Wednesday, April 13, 2016

Pilot Review: The Ranch

The Ranch (Netflix)
Premiered April 1

Netflix has established itself over the past few years as a television network strongly committed to broadcasting (sort of) a range of original programs. As it has found success with its Emmy-winning shows, it has also branched out to less sophisticated fare. One such effort is “The Ranch,” a comedy starring two actors who rose to fame for starring in a mediocre 1990s sitcom, “That 70s Show.” I don’t think there are many people out there who consider Ashton Kutcher to be a good actor (though I thought he was fine in “The Butterfly Effect," a movie I really enjoyed), and Danny Masterson has definitely come the least far from among all his colleagues on the seventies-set show. What persuaded anyone to create a show about two brothers living together on a ranch in Colorado is beyond me, and I just don’t see the appeal of it. It lives in that strange place between family-friendly and R-rated, with the two adults throwing around expletives every once in a while but nothing else really pushing the envelope. If given the choice, I’d rather the show be as blunt and uncensored as possible, and this show feels hopelessly tame, which is a shame. I like Sam Elliott a lot from his guest spots on “Parks and Recreation” and “Justified,” and this is hardly the best role for him or three-time Oscar nominee Debra Winger. Their chemistry as hateful ex-spouses who always end up enjoying each other’s company a little too much is the best part of this show, but unfortunately that’s not saying much. I don’t feel much need to see the remaining nine episodes of this show’s first season.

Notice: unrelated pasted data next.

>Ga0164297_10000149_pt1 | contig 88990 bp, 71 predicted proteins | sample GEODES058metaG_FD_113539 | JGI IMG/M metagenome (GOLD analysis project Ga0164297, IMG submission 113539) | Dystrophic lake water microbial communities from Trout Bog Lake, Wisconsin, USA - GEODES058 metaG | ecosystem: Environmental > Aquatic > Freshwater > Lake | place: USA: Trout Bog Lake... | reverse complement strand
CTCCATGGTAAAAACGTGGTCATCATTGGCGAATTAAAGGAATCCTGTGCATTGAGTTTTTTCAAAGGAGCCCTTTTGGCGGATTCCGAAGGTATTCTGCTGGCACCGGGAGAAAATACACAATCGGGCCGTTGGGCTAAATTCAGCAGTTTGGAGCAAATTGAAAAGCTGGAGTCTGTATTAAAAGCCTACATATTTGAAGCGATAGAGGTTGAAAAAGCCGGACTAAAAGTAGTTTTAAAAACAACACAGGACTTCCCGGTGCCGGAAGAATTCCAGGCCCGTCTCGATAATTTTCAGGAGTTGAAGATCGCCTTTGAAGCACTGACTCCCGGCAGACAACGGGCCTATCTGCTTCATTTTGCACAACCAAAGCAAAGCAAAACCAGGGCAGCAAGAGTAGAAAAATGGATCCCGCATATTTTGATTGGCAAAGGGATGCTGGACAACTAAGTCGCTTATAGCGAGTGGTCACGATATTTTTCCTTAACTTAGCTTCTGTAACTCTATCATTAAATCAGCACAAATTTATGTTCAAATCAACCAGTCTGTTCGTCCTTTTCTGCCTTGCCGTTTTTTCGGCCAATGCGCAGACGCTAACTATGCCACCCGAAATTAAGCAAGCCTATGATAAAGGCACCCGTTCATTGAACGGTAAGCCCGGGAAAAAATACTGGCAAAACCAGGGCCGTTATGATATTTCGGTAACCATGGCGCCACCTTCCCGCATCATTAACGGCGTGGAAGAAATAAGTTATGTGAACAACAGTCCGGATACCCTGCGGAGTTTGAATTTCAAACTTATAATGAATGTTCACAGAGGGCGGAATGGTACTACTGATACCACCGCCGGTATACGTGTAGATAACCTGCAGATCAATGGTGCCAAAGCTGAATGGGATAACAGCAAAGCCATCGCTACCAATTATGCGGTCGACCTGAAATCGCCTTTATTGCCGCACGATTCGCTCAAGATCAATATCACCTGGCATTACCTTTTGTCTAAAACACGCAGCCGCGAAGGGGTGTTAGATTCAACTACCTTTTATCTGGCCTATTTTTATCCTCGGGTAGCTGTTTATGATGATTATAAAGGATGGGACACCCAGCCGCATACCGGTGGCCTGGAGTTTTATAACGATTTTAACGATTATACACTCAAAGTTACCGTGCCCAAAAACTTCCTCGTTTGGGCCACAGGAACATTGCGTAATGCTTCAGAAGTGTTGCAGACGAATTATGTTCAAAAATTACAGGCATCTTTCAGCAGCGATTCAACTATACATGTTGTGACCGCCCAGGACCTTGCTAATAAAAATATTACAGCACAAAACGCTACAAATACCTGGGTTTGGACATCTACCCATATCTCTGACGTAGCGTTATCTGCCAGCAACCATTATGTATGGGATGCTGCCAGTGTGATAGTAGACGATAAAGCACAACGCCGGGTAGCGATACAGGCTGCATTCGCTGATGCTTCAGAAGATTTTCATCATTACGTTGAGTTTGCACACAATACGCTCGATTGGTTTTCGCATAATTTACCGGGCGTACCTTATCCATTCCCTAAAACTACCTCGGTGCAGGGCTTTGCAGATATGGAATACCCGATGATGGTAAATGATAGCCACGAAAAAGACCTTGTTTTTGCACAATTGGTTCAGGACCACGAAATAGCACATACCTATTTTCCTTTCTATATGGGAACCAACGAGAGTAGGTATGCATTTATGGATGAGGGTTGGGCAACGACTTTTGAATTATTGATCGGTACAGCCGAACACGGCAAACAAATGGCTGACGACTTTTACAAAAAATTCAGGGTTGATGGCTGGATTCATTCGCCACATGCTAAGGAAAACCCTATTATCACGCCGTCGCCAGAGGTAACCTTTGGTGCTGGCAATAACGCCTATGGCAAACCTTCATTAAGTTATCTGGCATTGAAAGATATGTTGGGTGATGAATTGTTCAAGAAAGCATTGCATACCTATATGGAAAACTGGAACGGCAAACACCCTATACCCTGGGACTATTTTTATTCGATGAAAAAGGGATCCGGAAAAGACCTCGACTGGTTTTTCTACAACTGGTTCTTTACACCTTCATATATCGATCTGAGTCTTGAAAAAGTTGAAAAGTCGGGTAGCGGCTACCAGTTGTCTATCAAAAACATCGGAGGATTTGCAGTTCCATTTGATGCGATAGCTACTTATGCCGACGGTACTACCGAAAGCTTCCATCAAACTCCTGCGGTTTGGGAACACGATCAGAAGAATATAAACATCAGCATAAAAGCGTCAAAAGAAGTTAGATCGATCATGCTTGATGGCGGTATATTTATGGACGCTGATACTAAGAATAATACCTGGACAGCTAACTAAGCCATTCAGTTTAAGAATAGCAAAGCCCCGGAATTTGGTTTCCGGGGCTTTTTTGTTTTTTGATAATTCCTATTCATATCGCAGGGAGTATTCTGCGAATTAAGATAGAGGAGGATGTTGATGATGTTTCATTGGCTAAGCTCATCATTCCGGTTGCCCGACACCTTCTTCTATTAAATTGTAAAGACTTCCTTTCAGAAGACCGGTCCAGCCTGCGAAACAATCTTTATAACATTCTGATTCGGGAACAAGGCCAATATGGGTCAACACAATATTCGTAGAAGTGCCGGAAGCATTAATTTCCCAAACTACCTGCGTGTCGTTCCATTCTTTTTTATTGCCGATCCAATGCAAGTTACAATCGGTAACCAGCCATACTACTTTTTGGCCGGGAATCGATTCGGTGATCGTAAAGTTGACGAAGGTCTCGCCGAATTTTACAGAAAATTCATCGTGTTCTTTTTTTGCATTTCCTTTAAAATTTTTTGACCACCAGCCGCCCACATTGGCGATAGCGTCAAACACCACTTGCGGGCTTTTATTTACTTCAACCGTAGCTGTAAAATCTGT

How will it work as a series? Though it’s set on a ranch, this isn’t an original concept, and it’s really just a matter of Kutcher’s Colt and Elliott’s Beau pushing each other’s buttons enough to keep Masterson’s Rooster entertained while they tend to occasional matters around the home. The promiscuous Colt isn’t much different than Kutcher’s last TV role on “Two and a Half Men,” a show that I fear is a fitting companion for this one.
How long will it last? It’s hard to predict how Netflix shows will do since the network releases so little data on its ratings, but it did renew “Fuller House,” the most similar program currently put out by the network, awfully quickly. It looks like a ten-episode second season (or back half of the first, whichever way you read it) has already been commissioned, so there are at least twenty episodes for those who enjoyed it more than I did to watch.

Pilot grade: C

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